By Matthew Wilson
As a pastor in an independent Christian church, I’m excited and encouraged that many denominational churches are abandoning traditions and conventions and are migrating toward movements like ours that embrace biblical supremacy. In many ways, I believe we are coming out of a dark ages and entering an era of enlightenment. People no longer follow doctrines and practices just because they are told to; instead, they demand to understand the context for what they believe.
In modern history, many Christians relied on the authority of their governing bodies, but now we live in an information-driven age where pastors can easily be fact-checked and congregants do Google searches on their smartphones in the middle of sermons.
This has created greater accountability, and I am thankful for it.
Instead of simply giving answers like “because that’s what we believe,” leaders must now explain why. There has to be a supreme authority—Scripture. “What does the Bible say?”
More churches are including baptism in the conversion experience; people are seeing for themselves that this is how the early church did it.
For generations, people have sought to make quick converts rather than disciples. God’s Holy Word has always told the truth about baptism, and these days people are wrestling anew with that topic. Specifically, is baptism for the forgiveness of sins and to receive the gift of the Holy Spirit or not?
With historical accounts more widely available, people are desiring a biblical model bound by biblical accuracy.
Some things—like partaking in the Lord’s Supper—have been sacred to everyone. Still we’ve divided over how often it should or can be done. Many believed that if the Lord’s Supper were practiced too often, it would diminish the significance or the reverence for the practice. But Christians are starting to recognize the biblical precedent for partaking and seeing the utter need for a reminder of how much God loves us.
The participation in Christ’s body and blood carries more value than many sermons today. Great messages and worship sets are constantly available via podcast or Facebook Live, but the opportunity to join with other believers in a unifying remembrance of Christ’s sacrifice is central; it gives us value, purpose, and drive.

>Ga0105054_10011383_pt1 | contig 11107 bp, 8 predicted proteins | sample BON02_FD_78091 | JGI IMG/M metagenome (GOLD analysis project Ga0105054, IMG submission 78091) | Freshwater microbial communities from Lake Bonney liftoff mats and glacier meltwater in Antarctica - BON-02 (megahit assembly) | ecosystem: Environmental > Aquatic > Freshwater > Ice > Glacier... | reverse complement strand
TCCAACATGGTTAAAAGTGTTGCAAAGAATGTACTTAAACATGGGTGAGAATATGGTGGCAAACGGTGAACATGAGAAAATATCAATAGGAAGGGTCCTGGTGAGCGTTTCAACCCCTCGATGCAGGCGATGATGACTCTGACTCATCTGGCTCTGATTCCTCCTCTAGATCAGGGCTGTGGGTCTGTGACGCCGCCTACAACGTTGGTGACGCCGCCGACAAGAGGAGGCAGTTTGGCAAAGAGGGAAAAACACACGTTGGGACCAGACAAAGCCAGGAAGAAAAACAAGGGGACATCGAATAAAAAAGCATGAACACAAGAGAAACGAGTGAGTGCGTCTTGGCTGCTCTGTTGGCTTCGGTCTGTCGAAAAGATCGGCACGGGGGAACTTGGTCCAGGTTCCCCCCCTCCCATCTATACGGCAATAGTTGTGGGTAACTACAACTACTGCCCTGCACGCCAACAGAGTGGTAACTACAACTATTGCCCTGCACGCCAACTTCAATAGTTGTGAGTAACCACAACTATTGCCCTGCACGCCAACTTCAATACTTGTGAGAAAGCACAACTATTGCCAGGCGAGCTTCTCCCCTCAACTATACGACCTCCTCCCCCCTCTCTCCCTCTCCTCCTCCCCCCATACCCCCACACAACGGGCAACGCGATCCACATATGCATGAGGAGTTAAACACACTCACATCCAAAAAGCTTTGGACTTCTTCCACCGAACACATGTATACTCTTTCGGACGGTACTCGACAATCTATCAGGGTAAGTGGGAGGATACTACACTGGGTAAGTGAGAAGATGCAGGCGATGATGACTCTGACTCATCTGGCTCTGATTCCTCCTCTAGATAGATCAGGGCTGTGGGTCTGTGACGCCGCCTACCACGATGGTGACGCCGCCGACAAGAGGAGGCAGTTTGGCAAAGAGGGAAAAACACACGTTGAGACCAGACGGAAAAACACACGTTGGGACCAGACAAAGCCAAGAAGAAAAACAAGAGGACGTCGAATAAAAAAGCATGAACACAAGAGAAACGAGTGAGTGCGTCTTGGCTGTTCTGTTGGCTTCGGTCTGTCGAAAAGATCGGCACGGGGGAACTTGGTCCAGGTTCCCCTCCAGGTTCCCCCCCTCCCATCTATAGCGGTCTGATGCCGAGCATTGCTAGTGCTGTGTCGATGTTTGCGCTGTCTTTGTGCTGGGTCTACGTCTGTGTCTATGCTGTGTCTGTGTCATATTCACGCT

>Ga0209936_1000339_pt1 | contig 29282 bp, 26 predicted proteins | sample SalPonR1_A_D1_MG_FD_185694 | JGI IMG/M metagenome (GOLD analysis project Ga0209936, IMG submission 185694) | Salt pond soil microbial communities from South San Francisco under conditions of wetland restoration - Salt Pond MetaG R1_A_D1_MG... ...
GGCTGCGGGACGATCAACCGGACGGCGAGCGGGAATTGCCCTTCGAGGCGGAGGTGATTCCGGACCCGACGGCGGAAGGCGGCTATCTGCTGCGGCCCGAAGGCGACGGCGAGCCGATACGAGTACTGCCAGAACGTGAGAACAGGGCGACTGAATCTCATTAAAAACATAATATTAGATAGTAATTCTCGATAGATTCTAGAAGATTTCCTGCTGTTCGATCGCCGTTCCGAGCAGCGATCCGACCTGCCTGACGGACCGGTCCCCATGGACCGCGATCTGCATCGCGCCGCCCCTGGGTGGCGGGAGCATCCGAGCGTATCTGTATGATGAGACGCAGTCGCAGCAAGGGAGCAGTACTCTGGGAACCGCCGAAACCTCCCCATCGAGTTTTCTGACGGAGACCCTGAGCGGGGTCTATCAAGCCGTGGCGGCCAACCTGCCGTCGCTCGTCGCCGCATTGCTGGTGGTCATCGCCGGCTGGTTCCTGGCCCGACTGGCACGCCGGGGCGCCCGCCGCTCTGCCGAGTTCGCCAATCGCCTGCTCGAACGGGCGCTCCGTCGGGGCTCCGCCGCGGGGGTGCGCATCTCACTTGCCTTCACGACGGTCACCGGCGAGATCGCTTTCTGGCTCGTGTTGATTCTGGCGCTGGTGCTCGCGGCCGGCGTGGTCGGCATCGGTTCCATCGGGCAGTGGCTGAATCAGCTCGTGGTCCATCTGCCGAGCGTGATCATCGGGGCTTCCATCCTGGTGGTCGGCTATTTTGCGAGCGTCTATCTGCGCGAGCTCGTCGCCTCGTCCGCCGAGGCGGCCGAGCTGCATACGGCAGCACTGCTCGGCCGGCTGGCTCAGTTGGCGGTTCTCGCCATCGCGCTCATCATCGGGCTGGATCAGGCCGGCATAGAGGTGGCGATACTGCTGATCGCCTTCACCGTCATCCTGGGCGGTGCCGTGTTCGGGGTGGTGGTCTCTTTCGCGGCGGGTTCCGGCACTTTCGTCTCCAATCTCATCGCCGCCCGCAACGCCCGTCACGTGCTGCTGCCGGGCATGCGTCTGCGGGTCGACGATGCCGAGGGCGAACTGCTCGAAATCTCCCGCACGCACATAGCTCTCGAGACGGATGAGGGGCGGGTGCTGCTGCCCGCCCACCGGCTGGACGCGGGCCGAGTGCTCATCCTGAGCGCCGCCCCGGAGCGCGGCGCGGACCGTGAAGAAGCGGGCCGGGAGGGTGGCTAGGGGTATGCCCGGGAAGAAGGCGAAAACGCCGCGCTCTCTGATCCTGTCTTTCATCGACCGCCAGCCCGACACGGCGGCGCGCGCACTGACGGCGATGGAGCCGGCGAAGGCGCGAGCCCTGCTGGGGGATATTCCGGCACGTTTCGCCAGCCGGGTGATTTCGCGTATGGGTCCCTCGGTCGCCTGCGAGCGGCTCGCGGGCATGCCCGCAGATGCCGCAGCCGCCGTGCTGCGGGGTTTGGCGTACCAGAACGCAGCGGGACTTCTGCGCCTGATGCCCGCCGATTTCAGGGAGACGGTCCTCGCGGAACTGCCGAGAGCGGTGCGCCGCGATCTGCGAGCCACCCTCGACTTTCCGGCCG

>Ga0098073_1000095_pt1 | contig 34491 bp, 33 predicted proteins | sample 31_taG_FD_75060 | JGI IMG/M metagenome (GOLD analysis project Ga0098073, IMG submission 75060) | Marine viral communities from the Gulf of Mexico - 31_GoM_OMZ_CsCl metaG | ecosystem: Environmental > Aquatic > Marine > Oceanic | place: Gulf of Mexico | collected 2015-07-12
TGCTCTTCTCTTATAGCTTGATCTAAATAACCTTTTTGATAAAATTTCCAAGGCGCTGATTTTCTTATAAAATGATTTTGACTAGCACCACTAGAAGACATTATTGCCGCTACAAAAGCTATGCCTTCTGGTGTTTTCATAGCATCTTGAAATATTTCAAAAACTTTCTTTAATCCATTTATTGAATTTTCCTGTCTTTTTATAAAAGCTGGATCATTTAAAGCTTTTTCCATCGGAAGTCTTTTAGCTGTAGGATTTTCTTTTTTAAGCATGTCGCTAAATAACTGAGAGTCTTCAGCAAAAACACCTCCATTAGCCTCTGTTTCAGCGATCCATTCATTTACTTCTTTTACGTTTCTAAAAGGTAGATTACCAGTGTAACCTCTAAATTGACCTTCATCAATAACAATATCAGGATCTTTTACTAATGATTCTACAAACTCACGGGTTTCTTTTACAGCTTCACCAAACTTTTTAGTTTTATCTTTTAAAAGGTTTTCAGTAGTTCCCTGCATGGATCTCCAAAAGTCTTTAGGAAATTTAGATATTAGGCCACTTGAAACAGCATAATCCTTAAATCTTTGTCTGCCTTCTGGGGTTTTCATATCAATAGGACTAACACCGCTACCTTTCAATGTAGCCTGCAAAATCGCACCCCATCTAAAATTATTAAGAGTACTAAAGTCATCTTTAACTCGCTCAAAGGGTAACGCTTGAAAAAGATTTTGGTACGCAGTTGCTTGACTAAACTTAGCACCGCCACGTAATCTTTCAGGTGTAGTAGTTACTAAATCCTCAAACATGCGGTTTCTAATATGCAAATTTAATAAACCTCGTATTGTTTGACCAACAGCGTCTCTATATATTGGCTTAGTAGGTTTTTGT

Christians are awakening to the need for autonomy as denominations split over cultural issues rather than uniting on biblical issues. In my community, I’ve witnessed the fallout of denominational splits as churches fight to stand for biblical truth and suffer the loss of property. Yet many church leaders and other members of Christ’s body are beginning to realize that the local shepherds in the trenches are better fit to lead the flock; and it is these local shepherds who must deal with the local hurt and struggle that can come from bureaucratic decisions.
Many Christians are walking away from this hierarchy. Pastors are even looking for ways they can minister freely to the needs of their local communities. Previously, denominations were the safest avenue to enter into ministry and to build or plant churches, but now there is a hunger to pioneer.
A Call to Continue
I believe this is the ultimate time for our Restoration plea—for our tribe to stand and lead the way. We certainly cannot compromise when people are coming to us. They are leaving where they were for a reason, and we must offer them the truth without fear.
As this shift occurs and denominations start to look more “nondenominational,” we may feel the pressure to compromise . . . to meet them in the middle . . . to fit in with the larger crowds. But we must do what is godly and right, not what is expedient. We must continue to restore a New Testament model. Let us not enter into denominational confusion but, instead, let’s help light the way to freedom.
While we communicate our Restoration plea to those outside our movement, we can also seek greater unity within our own movement. As a tribe, we need to overcome our own pride and fears. We aren’t perfect—but neither was the early church. They were divided over money, race, and even beliefs; but in many cases the solutions were shown by the Holy Spirit when they sought reconciliation. The Lord blessed them as they led people from traditions and into the way that Christ established. That time is as close as it’s ever been, and we can use the momentum God has given us—as one of the fastest-growing movements in size and in influence—to bring hope and clarity to many.
As a movement that embraces biblical supremacy, we are seeing truth acknowledged and received. We aren’t the only Christians, but as Christians only, we stand united in our essentials. The world is changing, and we are positioned to lead the way!
Matthew Wilson is the planter and lead pastor of Ekklesia, a five-year-old church in the Myrtle Beach area. He has a heart for making Christ and his church famous in South Carolina.